The Texas House Appropriations Committee met Monday, April 17 to discuss House Bill 3976, the TRS-Care bill filed by Chairman Trent Ashby. HB 3976 proposes to make significant plan design changes to TRS-Care, and increases state and school district funding to the retiree health care program.
The bill was voted out of committee yesterday. It will soon head to the Texas House floor for a vote. As progress is made on addressing the huge financial issues burdening TRS-Care, it is vital that our members read and share this information with fellow retirees and any active educators they know!
If Nothing Is Done
During Monday’s hearing, Texas Retired Teachers Association (TRTA) Executive Director Tim Lee testified, “TRS-Care is on a collision course for disaster if no action is taken this session.”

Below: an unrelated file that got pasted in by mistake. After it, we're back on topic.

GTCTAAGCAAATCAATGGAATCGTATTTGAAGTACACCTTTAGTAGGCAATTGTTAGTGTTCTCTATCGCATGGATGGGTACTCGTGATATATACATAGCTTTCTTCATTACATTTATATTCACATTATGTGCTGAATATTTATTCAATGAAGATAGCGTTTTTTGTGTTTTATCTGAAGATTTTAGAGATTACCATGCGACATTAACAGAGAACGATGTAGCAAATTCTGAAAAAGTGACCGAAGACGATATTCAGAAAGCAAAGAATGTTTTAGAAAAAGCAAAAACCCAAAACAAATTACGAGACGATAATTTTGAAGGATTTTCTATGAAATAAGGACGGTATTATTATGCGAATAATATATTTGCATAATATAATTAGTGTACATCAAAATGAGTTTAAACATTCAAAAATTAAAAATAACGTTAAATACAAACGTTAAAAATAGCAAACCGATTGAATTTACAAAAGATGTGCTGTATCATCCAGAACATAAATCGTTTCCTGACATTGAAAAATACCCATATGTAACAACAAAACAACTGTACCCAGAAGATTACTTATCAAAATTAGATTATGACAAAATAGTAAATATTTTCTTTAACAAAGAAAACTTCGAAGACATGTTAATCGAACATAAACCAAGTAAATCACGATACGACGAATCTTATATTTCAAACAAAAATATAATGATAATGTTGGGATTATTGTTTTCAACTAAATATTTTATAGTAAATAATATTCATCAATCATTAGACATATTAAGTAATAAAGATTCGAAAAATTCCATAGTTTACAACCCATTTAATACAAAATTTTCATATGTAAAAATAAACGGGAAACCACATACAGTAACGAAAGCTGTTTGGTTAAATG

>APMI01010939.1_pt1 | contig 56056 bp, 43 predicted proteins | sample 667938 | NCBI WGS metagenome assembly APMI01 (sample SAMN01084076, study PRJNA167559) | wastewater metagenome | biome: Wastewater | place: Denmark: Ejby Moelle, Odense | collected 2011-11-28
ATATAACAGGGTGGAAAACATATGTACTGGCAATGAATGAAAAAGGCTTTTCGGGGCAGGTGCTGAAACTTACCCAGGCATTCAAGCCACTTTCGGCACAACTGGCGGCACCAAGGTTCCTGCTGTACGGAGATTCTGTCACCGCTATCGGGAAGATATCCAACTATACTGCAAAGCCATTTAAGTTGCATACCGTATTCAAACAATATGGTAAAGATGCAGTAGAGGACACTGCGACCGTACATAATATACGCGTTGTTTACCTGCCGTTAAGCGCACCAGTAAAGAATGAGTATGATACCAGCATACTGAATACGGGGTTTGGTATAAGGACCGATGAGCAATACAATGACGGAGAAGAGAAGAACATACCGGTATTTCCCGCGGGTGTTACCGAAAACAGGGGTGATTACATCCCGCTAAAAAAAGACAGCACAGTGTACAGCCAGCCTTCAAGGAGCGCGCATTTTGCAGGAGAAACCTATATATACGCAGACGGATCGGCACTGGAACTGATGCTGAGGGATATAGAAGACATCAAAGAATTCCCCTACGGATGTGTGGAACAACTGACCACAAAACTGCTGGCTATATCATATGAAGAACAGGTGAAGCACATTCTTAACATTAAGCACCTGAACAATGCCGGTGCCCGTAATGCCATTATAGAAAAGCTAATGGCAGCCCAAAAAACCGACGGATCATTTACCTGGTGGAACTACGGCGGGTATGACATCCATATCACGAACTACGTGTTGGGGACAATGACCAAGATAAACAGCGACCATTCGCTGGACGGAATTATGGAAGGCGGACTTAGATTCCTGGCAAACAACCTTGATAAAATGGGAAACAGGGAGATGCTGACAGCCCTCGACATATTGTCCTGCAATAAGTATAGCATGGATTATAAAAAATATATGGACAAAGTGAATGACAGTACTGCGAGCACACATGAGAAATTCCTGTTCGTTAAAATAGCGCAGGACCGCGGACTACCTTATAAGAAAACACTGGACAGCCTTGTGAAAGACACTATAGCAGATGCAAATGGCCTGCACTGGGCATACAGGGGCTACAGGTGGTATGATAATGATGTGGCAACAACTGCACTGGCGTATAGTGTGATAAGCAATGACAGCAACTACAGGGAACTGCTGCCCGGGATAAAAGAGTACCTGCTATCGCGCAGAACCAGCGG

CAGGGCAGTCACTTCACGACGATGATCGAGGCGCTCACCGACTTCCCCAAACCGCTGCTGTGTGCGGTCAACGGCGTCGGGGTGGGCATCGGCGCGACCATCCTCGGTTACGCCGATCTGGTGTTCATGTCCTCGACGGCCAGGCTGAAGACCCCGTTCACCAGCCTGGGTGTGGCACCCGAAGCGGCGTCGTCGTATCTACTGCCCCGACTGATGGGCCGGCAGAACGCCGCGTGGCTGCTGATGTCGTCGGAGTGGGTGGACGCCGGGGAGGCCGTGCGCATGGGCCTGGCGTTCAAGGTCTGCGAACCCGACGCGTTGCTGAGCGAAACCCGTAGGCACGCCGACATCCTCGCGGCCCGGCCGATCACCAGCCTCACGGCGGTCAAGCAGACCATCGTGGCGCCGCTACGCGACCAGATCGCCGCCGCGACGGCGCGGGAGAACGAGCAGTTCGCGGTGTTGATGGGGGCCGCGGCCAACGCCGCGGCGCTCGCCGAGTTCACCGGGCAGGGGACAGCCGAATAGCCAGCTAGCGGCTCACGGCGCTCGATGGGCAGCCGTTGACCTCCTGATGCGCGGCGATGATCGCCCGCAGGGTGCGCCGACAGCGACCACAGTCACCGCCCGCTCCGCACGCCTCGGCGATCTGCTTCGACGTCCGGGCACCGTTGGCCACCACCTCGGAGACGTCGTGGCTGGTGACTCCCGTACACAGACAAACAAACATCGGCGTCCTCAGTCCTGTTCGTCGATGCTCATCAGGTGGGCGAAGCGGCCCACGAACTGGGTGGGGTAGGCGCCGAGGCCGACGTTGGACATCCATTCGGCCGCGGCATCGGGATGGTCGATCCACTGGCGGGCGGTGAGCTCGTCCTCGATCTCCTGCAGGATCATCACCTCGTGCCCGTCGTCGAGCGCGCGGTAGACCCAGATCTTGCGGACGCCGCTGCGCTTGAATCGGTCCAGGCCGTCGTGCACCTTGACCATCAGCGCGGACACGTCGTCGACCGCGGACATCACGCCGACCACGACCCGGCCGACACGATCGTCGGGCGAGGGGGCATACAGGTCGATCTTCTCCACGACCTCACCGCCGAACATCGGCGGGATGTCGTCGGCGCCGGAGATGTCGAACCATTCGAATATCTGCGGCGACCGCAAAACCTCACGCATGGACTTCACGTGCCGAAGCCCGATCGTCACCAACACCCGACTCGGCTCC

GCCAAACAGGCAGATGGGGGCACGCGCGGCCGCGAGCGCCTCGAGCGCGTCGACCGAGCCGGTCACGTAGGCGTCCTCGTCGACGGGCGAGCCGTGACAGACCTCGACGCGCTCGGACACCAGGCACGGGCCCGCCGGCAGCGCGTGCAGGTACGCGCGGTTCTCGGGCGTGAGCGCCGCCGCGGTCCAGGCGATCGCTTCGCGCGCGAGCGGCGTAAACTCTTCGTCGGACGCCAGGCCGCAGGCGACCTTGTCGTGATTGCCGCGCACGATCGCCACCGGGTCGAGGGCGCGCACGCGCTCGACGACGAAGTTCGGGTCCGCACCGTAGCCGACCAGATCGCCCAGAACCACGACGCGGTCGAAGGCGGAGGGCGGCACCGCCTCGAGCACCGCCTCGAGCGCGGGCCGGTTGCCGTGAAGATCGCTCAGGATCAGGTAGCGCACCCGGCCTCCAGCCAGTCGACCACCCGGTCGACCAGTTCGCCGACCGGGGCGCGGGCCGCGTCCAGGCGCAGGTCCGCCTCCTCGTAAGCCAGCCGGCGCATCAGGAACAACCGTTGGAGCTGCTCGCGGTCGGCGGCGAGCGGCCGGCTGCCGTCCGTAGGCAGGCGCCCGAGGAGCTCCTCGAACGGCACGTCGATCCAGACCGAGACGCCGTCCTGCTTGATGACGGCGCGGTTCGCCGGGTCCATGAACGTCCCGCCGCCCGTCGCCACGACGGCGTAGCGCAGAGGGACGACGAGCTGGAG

Currently, TRS-Care offers a no-cost option known as TRS-Care 1. Because the predicted shortfall is so high (more than $1 billion), TRS speculates that without legislative action the plan will have unaffordable premiums.
“If this plan (TRS-Care) does not have a solution, our retiree premiums will skyrocket,” said Lee.
The premiums are expected to exceed $1,200 to $1,500 per month, and many retirees would rush to the available free option, cutting program’s revenue drastically. This forced shift and loss of revenue would send TRS-Care into a death spiral, and the program would likely die in the coming biennium.
TRS-Care’s Central Problem: The Funding